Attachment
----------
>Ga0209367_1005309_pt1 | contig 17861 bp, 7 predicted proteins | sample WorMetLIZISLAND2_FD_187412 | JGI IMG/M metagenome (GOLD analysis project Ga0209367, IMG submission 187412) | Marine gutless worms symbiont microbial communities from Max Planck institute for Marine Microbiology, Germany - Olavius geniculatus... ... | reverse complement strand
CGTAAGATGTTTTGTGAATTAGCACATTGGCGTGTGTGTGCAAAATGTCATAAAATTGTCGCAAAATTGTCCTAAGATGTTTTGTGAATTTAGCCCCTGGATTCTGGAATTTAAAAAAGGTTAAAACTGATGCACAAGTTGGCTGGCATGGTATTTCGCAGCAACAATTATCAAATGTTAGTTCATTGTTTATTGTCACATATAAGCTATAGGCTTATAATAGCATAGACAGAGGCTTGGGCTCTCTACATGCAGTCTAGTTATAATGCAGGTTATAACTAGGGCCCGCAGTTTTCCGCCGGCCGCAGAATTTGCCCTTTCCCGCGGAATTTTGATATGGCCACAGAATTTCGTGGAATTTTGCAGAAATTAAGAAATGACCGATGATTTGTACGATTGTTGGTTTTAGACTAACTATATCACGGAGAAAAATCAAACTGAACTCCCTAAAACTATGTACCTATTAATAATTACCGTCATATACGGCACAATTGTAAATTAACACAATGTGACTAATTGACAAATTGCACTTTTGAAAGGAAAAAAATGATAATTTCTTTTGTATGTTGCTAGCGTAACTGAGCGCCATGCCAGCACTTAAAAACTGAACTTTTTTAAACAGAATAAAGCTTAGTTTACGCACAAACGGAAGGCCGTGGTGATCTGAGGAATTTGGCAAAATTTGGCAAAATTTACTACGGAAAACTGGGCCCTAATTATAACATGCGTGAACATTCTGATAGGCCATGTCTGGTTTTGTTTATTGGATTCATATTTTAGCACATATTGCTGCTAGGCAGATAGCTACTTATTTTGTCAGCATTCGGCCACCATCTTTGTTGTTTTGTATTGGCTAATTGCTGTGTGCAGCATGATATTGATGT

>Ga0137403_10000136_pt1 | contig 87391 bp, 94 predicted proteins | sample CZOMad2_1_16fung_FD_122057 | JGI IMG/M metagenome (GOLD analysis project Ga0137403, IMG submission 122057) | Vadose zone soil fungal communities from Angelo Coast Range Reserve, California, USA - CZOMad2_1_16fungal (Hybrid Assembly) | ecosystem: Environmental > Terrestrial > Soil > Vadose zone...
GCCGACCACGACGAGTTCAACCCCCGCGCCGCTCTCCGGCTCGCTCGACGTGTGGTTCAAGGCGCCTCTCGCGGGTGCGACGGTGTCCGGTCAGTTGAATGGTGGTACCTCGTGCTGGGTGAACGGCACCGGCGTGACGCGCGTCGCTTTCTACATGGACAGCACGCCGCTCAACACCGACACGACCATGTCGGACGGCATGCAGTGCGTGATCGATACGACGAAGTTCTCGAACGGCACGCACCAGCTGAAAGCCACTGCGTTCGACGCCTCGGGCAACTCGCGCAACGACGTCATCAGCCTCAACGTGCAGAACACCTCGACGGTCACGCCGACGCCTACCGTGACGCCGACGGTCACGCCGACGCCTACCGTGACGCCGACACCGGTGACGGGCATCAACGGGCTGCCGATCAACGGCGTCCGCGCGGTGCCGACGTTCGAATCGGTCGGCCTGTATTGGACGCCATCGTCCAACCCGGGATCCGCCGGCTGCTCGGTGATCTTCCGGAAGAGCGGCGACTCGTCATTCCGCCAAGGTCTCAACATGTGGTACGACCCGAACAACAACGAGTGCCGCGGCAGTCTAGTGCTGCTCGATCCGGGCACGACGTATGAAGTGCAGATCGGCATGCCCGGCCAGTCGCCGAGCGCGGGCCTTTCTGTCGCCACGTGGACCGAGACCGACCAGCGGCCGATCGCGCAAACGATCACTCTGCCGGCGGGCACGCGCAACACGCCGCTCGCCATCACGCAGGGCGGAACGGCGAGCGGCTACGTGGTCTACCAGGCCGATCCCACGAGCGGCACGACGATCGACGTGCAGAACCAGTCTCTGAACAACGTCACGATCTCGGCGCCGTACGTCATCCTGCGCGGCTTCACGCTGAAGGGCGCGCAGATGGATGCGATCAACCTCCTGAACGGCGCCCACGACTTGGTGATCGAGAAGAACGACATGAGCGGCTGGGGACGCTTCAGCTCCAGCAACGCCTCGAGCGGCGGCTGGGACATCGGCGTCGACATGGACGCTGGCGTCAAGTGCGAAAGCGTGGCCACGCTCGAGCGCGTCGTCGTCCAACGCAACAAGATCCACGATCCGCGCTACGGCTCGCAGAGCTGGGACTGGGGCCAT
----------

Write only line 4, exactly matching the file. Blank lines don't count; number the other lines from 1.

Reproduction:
GCCGACCACGACGAGTTCAACCCCCGCGCCGCTCTCCGGCTCGCTCGACGTGTGGTTCAAGGCGCCTCTCGCGGGTGCGACGGTGTCCGGTCAGTTGAATGGTGGTACCTCGTGCTGGGTGAACGGCACCGGCGTGACGCGCGTCGCTTTCTACATGGACAGCACGCCGCTCAACACCGACACGACCATGTCGGACGGCATGCAGTGCGTGATCGATACGACGAAGTTCTCGAACGGCACGCACCAGCTGAAAGCCACTGCGTTCGACGCCTCGGGCAACTCGCGCAACGACGTCATCAGCCTCAACGTGCAGAACACCTCGACGGTCACGCCGACGCCTACCGTGACGCCGACGGTCACGCCGACGCCTACCGTGACGCCGACACCGGTGACGGGCATCAACGGGCTGCCGATCAACGGCGTCCGCGCGGTGCCGACGTTCGAATCGGTCGGCCTGTATTGGACGCCATCGTCCAACCCGGGATCCGCCGGCTGCTCGGTGATCTTCCGGAAGAGCGGCGACTCGTCATTCCGCCAAGGTCTCAACATGTGGTACGACCCGAACAACAACGAGTGCCGCGGCAGTCTAGTGCTGCTCGATCCGGGCACGACGTATGAAGTGCAGATCGGCATGCCCGGCCAGTCGCCGAGCGCGGGCCTTTCTGTCGCCACGTGGACCGAGACCGACCAGCGGCCGATCGCGCAAACGATCACTCTGCCGGCGGGCACGCGCAACACGCCGCTCGCCATCACGCAGGGCGGAACGGCGAGCGGCTACGTGGTCTACCAGGCCGATCCCACGAGCGGCACGACGATCGACGTGCAGAACCAGTCTCTGAACAACGTCACGATCTCGGCGCCGTACGTCATCCTGCGCGGCTTCACGCTGAAGGGCGCGCAGATGGATGCGATCAACCTCCTGAACGGCGCCCACGACTTGGTGATCGAGAAGAACGACATGAGCGGCTGGGGACGCTTCAGCTCCAGCAACGCCTCGAGCGGCGGCTGGGACATCGGCGTCGACATGGACGCTGGCGTCAAGTGCGAAAGCGTGGCCACGCTCGAGCGCGTCGTCGTCCAACGCAACAAGATCCACGATCCGCGCTACGGCTCGCAGAGCTGGGACTGGGGCCAT